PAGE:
2. You do you have a contract but the terms do not appear to support your position. Generally speaking, parties can contract to whatever they please and courts do not typically interfere. However, there are provisions that are not enforceable. For example, in Illinois, no-oral-modification clauses are not enforceable so the fact that your contracts require 'written modification' of the contract is likely meaningless and you can challenge it. Another common example are improperly drafted non-compete agreements. The bottom line here is if you want to challenge your contract, definitely consider doing so.
  3. You 'Heard'... I commonly encounter other non-attorney professionals making comments (and yikes, giving advice) about the law when they they should not be. This is usually well-intended and without realizing that said person is giving legal advice, but nevertheless, detrimental to people. For example, an accountant might give advise related to corporate liability or a salesperson might give advice about contracts. Being that other professions encounter the law on the daily basis, those professionals will come to their own conclusions about the law. So when advice, even if not apparently legal advise, does not seem quite right, consult with an attorney to ensure the advise is accurate.

One of the most difficult aspects of any business can be a contract negotiation. It can take weeks or even months to come to an agreement. Each clause gets scrutinized and can be binding for years to come.

It's crucial to ensure negotiations go well for business success because the terms of a contract can have long lasting and costly effects.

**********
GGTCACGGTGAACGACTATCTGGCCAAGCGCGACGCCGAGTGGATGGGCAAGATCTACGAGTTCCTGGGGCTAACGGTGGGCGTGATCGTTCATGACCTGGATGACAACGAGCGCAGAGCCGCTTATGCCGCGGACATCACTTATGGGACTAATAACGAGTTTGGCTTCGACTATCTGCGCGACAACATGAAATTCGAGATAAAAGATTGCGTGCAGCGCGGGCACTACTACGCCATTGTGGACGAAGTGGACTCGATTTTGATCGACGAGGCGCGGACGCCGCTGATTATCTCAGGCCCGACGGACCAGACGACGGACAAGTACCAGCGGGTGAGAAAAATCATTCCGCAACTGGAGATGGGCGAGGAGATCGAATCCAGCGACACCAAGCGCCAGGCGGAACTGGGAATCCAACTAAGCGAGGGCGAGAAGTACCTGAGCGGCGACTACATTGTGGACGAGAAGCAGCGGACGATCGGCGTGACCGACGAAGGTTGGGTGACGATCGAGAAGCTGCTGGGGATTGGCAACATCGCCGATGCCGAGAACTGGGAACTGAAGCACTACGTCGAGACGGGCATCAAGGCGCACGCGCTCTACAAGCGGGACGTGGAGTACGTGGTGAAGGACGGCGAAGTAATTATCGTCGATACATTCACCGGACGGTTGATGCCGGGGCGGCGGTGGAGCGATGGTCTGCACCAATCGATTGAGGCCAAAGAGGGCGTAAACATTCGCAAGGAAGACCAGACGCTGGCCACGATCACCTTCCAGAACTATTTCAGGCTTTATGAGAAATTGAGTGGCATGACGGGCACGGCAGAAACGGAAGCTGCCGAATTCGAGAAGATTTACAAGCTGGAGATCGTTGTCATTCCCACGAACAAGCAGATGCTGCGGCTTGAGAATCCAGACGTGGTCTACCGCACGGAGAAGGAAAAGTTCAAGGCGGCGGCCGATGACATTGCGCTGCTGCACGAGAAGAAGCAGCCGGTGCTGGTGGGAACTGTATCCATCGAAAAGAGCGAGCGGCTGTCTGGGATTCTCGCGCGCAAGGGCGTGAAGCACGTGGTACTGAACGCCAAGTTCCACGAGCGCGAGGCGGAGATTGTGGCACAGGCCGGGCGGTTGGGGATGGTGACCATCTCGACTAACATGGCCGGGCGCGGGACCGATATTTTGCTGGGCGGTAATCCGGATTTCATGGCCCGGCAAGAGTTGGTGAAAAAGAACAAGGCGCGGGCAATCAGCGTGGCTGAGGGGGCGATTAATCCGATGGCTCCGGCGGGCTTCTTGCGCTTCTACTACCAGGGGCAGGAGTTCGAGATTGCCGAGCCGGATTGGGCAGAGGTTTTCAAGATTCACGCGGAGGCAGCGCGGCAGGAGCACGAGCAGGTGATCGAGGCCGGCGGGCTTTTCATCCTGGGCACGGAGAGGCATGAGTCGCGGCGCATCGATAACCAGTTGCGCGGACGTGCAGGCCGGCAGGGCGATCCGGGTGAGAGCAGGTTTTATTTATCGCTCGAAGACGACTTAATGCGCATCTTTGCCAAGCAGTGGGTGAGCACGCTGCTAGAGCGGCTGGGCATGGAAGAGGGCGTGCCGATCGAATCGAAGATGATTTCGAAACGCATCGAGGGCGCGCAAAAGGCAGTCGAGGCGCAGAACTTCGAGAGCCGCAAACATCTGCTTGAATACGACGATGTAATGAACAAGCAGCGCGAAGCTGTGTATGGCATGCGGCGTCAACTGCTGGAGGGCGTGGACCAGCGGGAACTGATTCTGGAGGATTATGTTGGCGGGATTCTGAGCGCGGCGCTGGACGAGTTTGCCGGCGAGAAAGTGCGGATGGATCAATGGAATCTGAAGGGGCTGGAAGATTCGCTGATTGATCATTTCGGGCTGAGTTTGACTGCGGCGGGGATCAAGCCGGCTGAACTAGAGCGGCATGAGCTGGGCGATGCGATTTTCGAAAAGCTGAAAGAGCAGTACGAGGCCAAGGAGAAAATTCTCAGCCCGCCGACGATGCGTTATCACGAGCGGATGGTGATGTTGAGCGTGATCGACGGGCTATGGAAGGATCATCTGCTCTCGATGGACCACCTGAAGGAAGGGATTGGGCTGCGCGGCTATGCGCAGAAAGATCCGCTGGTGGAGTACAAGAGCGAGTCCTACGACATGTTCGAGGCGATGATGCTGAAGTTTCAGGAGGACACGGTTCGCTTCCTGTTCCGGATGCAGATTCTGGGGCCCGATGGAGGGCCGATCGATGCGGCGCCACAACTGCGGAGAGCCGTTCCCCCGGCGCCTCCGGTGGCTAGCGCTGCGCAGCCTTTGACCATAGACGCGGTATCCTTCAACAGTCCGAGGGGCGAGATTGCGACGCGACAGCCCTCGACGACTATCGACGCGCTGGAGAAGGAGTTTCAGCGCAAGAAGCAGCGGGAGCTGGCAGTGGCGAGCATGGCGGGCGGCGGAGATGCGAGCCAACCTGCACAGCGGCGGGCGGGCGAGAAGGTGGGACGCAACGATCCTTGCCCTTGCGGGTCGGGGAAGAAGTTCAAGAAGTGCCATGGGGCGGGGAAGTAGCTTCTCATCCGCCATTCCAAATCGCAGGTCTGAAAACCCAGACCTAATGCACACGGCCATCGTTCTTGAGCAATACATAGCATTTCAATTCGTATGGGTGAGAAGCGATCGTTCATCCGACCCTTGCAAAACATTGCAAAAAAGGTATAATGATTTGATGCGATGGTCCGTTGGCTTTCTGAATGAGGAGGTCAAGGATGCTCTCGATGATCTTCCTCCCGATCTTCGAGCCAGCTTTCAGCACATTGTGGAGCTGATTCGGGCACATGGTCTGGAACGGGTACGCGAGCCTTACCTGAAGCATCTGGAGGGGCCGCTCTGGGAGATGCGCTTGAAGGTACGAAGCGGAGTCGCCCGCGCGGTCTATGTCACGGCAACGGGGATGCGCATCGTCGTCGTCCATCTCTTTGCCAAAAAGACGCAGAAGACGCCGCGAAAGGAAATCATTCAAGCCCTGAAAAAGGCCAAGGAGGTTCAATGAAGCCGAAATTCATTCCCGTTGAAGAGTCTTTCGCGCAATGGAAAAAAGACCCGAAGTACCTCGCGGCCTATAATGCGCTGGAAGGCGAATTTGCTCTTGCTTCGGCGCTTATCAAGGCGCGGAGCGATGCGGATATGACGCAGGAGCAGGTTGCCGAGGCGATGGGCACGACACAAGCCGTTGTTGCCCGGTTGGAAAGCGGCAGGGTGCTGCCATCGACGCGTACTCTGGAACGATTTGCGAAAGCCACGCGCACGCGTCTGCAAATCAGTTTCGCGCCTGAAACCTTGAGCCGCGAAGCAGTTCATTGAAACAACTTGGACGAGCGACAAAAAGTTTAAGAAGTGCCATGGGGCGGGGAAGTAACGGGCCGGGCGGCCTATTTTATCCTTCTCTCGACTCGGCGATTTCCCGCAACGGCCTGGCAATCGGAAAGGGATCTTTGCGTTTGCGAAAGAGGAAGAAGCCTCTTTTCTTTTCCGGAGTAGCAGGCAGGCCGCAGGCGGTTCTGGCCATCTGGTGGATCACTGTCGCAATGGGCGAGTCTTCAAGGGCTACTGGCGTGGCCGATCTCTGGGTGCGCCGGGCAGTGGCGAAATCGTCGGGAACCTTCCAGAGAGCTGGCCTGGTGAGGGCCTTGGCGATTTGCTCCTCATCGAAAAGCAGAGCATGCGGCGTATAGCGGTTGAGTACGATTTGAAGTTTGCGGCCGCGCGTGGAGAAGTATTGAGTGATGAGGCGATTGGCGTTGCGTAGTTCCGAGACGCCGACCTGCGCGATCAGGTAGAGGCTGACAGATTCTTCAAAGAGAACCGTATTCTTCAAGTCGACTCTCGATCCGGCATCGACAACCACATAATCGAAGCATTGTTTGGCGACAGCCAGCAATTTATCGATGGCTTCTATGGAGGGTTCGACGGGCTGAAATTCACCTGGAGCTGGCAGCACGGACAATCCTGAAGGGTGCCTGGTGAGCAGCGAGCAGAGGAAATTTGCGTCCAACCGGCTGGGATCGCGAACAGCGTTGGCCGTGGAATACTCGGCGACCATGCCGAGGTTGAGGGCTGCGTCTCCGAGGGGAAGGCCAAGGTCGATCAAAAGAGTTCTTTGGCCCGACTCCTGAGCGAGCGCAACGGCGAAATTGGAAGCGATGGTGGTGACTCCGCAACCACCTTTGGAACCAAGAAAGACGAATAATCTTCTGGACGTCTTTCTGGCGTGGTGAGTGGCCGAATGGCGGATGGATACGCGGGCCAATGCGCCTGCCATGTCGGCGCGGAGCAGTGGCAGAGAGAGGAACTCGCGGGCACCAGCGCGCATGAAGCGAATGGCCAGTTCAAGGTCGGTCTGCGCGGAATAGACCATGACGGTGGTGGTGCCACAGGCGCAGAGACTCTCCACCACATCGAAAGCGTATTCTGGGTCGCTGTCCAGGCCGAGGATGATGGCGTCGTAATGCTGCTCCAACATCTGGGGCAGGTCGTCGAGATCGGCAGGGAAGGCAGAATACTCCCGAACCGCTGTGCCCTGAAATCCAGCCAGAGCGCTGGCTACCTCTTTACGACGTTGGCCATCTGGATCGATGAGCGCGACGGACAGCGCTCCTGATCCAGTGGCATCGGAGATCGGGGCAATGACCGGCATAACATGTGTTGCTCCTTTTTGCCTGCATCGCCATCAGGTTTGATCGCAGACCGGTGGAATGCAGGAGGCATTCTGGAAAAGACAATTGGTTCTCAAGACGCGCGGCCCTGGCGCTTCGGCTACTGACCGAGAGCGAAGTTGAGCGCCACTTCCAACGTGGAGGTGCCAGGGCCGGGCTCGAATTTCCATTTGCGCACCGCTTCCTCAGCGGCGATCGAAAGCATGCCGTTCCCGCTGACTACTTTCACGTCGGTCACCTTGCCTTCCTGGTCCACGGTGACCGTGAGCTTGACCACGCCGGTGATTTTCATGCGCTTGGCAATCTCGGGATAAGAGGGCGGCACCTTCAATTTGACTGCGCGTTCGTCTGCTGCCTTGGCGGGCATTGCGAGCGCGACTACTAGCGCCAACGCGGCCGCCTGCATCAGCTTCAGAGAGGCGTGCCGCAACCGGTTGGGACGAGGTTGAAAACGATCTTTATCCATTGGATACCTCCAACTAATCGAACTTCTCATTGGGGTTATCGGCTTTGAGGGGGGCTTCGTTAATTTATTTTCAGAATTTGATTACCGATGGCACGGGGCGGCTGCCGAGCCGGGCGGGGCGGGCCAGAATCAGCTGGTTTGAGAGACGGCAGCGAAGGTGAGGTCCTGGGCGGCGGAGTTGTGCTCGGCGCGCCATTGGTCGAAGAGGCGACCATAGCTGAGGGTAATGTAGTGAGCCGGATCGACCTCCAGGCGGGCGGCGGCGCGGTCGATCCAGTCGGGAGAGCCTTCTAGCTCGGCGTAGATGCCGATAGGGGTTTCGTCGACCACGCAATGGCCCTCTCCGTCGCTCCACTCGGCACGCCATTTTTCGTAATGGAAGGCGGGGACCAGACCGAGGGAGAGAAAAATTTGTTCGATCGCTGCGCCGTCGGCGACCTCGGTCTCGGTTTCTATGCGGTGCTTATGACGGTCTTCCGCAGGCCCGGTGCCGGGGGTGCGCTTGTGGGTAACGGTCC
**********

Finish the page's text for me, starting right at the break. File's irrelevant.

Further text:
Keep reading to learn how a qualified attorney can help.


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Much ado has been made lately about the rising costs of healthcare and for good reason too. Health Insurance is expensive, even with subsidies. Even if you have decent health insurance, the hospital copay and deductible can cost a small fortune. This is WITH health insurance. Without health insurance, you're really in trouble. Medical bills are the leading cause of bankruptcy. Given the lack of Medicaid expansion in Florida, this can be a big problem. Anyone who has seen their medical bills will certainly balk at individual items. Many people complain about single doses of over the counter drugs costing $10-$20.

These seem like pretty anti-consumer practices, right? They can be. In Colomar v. Mercy Hosp, 461 F. Supp.2d 1265 (S. D. Fla. 2006), a Court determined that these kinds of practices can lead to a claim of unfairness, which is prohibited under the Florida Deceptive and Unfair Trade Practices Act (FDUPTA). Specifically, the Court found that Plaintiff might have a valid claim where she was charged $12,863 where the value of the services received were only $2,098, the hospital charged uninsured patients 450% that of Medicaid patients, and their cost-to-charge ratio was almost 400%, among other factors. The Court determined that this practice could constitute unconscionability.

If you feel you a hospital has overcharged you for being uninsured, you may have a claim under FDUPTA. A prevailing Plaintiff can also obtain attorney's fees from the losing party. The downside is that a prevailing Defendant, in some circumstances can obtain an award of attorney's fees from a non-prevailing Plaintiff. Consult with a consumer law attorney to determine if a FDUPTA claim is right for you.